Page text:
The One Book, One Community (OBOC) program encourages the City of East Lansing – Michigan State University community to read the same book each fall and come together over a four-week period to explore its themes, issues and story in a variety of campus and community settings. The selected book is widely read on and off campus and is a required reading for all incoming freshman. It is used in numerous classes and residence hall activities and is the subject of a variety of city - campus programs and special events. The highlight of the program each fall is the visit by the book’s author to the community and to MSU to welcome the new freshman class to campus. OBOC is one of the first community reading programs to bring together the students of a major university and the residents of its surrounding community.
Statement of Purpose
The program is intended to build an intellectual and social rapport among students and community members through the collective experience of reading, thinking and discussing challenging ideas and themes that raise important social issues.
About “One Book” – Goals
The goal of the “One Book, One Community” program is:
- to create an opportunity for the residents of City of East Lansing to share in an aesthetic and intellectually satisfying experience with community members and organizations and with Michigan State University students and faculty through the discussion and analysis of quality literature; and
- to provide individuals on and off campus with the opportunity to learn from one another their responses and understanding by sharing their experience of a common book; and
- to promote positive interaction between East Lansing residents and MSU students; and
- to annually provide the University’s incoming freshman class with a shared learning experience that introduces them to the intellectual challenges and personal satisfactions of their coming academic life; and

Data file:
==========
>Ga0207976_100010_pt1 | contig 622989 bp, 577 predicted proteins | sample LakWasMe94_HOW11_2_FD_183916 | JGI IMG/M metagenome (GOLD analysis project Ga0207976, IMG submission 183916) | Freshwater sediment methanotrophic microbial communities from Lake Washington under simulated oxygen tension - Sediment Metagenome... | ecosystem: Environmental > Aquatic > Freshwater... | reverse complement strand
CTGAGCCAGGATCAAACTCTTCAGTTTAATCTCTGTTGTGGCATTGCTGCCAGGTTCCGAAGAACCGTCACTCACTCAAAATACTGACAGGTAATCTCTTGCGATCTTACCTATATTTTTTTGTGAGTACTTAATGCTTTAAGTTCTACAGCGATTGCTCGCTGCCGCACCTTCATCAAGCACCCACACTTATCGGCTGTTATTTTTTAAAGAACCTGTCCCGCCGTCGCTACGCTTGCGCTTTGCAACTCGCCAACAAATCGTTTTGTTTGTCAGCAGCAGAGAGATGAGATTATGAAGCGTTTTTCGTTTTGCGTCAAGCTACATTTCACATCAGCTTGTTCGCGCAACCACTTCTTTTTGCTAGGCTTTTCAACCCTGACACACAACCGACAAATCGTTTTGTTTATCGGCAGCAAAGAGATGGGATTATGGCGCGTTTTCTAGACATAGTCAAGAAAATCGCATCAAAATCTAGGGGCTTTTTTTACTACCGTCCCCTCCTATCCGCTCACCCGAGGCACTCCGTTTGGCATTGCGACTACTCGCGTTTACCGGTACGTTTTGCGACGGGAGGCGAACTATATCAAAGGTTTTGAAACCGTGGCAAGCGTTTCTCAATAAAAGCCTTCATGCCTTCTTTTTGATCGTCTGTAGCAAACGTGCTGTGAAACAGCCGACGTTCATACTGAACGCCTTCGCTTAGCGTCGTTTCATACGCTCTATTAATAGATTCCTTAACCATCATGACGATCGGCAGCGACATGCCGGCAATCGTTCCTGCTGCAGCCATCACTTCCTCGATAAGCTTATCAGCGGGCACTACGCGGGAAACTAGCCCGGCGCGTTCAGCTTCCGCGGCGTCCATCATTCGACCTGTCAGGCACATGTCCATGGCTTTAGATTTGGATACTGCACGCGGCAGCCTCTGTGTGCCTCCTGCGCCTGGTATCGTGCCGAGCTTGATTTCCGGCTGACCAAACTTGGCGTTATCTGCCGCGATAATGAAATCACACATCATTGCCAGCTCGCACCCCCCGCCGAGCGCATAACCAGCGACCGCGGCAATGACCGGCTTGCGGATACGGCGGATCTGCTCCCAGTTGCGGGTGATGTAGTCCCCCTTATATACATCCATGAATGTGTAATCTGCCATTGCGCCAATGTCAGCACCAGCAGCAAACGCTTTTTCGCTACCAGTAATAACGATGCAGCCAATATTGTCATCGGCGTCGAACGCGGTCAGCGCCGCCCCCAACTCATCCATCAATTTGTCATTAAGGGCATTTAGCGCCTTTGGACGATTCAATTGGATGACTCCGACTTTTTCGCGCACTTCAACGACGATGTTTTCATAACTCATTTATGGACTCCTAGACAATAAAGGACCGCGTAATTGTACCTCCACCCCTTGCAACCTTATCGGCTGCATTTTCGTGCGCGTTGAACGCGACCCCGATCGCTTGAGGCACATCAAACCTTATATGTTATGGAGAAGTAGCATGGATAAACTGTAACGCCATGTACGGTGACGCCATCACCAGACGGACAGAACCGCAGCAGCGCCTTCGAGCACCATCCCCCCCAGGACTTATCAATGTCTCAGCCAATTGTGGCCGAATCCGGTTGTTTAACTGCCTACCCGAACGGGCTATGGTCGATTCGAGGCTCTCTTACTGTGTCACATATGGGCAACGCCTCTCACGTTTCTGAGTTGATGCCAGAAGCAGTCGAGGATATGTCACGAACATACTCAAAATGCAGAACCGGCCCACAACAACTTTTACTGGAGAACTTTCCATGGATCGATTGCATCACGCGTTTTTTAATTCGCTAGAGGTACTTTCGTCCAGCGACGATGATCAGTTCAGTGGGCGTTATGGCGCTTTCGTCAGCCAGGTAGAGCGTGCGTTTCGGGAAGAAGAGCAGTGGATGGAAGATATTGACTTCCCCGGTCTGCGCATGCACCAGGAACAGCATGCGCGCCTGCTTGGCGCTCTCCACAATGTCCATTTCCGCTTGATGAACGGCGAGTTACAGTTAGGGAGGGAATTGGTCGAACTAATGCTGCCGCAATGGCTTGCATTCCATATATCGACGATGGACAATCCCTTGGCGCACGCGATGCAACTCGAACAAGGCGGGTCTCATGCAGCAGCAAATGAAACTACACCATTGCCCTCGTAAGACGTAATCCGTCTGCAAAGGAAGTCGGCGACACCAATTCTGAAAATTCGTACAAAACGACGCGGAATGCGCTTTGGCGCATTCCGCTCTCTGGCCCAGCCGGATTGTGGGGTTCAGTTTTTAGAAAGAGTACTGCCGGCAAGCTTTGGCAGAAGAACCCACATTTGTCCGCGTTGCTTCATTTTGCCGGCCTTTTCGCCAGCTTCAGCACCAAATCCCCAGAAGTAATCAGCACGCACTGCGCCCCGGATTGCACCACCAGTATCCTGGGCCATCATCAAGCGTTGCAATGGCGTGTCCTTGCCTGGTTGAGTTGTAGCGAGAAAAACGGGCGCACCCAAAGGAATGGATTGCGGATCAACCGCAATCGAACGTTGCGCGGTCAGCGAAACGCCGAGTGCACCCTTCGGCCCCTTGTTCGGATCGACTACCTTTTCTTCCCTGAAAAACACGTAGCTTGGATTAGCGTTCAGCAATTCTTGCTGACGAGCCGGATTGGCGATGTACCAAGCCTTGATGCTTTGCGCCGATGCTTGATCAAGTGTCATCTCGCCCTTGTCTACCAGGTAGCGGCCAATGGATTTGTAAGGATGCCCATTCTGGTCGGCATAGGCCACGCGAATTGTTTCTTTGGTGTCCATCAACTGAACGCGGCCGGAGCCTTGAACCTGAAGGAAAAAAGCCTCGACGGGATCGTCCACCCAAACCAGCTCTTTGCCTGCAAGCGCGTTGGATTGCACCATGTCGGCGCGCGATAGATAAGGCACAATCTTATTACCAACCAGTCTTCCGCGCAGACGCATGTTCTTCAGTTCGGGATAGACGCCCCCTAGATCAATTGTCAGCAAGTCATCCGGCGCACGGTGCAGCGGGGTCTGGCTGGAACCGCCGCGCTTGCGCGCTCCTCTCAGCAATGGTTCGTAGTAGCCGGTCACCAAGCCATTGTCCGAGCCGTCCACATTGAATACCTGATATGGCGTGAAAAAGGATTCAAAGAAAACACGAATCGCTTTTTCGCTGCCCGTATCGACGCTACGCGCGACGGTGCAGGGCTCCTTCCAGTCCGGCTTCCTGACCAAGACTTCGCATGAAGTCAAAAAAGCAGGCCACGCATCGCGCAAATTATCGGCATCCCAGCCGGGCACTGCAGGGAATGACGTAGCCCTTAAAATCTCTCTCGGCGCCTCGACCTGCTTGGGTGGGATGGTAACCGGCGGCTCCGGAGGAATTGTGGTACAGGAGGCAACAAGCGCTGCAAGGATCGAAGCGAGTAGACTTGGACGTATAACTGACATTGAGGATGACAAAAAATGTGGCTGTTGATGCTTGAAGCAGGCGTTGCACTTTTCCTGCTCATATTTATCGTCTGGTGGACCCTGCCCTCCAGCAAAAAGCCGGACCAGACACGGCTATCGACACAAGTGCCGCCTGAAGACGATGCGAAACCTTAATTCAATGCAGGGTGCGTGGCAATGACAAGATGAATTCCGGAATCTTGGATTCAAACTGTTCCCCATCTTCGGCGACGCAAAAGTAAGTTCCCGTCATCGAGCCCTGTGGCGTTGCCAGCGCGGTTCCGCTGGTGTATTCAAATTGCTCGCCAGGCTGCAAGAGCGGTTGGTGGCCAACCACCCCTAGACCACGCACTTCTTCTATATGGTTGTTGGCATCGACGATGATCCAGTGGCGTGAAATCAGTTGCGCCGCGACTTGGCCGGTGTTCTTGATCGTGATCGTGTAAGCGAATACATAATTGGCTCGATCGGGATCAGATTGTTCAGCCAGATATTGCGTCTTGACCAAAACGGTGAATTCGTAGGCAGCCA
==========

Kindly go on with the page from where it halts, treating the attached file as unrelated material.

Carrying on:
- to engender a sense of shared experience and belonging across the larger city-university community.
History of the Program
In the fall of 2001 representatives of Michigan State University and the City of East Lansing explored the feasibility of establishing a community-wide reading program that would bring students and community members together in a common experience; the reading of a good book. In the fall of 2002 the first OBOC program, featuring Ray Bradbury’s science-fiction masterpiece “Fahrenheit 451,”demonstrated broad community support with community members, students, and faculty embracing the program’s value. The OBOC program, now a much anticipated annual event, enjoys partnerships with campus units and groups representing students and faculty and the East Lansing Public Library, the East Lansing Public Schools and local organizations and businesses.
The OBOC program is guided by a Planning Committee comprised of representatives from the City of East Lansing, Michigan State University, and the community at large and enjoys the assistance of on and off campus volunteers in the book selection process as well as assistance in presenting and hosting the program’s many special events and activities.
Book Selection Criteria
The book selection process includes a spectrum of representatives from MSU and the City of East Lansing who read and evaluate the merits of numerous books. Among the criteria they consider are:
- a work by a major author who is available to visit the city and campus
- a reading complexity appropriate for college students and community members
- relevant themes and issues suitable to group discussion and analysis
- a topic of relevance and appeal to both young adults and the general community
- a subject that lends itself to community-university programming and special activities
© 2010 City of East Lansing & MSU